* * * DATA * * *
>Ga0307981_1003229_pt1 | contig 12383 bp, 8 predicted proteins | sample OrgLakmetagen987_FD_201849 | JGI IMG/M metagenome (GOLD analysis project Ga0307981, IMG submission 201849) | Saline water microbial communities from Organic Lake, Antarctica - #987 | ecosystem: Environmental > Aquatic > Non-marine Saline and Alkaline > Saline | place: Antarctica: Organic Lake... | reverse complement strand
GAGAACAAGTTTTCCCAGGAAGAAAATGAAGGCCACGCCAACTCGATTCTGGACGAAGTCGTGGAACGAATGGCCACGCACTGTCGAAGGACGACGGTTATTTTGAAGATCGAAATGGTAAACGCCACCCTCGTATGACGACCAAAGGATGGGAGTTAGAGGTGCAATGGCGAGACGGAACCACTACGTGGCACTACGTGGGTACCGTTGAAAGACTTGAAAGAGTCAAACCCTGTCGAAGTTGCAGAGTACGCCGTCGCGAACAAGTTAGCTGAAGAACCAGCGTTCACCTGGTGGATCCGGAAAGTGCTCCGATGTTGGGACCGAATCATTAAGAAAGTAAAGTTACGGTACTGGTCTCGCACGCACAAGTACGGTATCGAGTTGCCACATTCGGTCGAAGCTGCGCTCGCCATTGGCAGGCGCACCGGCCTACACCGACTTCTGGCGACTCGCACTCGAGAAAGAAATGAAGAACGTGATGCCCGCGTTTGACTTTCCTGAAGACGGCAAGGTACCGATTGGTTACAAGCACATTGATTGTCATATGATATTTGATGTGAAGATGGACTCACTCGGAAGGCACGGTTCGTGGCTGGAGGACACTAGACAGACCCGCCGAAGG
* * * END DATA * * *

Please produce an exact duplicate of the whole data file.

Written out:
>Ga0307981_1003229_pt1 | contig 12383 bp, 8 predicted proteins | sample OrgLakmetagen987_FD_201849 | JGI IMG/M metagenome (GOLD analysis project Ga0307981, IMG submission 201849) | Saline water microbial communities from Organic Lake, Antarctica - #987 | ecosystem: Environmental > Aquatic > Non-marine Saline and Alkaline > Saline | place: Antarctica: Organic Lake... | reverse complement strand
GAGAACAAGTTTTCCCAGGAAGAAAATGAAGGCCACGCCAACTCGATTCTGGACGAAGTCGTGGAACGAATGGCCACGCACTGTCGAAGGACGACGGTTATTTTGAAGATCGAAATGGTAAACGCCACCCTCGTATGACGACCAAAGGATGGGAGTTAGAGGTGCAATGGCGAGACGGAACCACTACGTGGCACTACGTGGGTACCGTTGAAAGACTTGAAAGAGTCAAACCCTGTCGAAGTTGCAGAGTACGCCGTCGCGAACAAGTTAGCTGAAGAACCAGCGTTCACCTGGTGGATCCGGAAAGTGCTCCGATGTTGGGACCGAATCATTAAGAAAGTAAAGTTACGGTACTGGTCTCGCACGCACAAGTACGGTATCGAGTTGCCACATTCGGTCGAAGCTGCGCTCGCCATTGGCAGGCGCACCGGCCTACACCGACTTCTGGCGACTCGCACTCGAGAAAGAAATGAAGAACGTGATGCCCGCGTTTGACTTTCCTGAAGACGGCAAGGTACCGATTGGTTACAAGCACATTGATTGTCATATGATATTTGATGTGAAGATGGACTCACTCGGAAGGCACGGTTCGTGGCTGGAGGACACTAGACAGACCCGCCGAAGG